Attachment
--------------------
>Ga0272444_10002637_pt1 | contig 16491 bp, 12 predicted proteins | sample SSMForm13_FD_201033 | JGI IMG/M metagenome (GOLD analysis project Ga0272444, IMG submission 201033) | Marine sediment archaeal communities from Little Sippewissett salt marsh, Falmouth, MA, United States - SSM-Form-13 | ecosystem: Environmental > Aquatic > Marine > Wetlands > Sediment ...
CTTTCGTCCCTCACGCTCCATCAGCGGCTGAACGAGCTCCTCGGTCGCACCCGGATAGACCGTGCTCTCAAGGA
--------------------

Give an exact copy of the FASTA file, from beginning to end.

>Ga0272444_10002637_pt1 | contig 16491 bp, 12 predicted proteins | sample SSMForm13_FD_201033 | JGI IMG/M metagenome (GOLD analysis project Ga0272444, IMG submission 201033) | Marine sediment archaeal communities from Little Sippewissett salt marsh, Falmouth, MA, United States - SSM-Form-13 | ecosystem: Environmental > Aquatic > Marine > Wetlands > Sediment ...
CTTTCGTCCCTCACGCTCCATCAGCGGCTGAACGAGCTCCTCGGTCGCACCCGGATAGACCGTGCTCTCAAGGA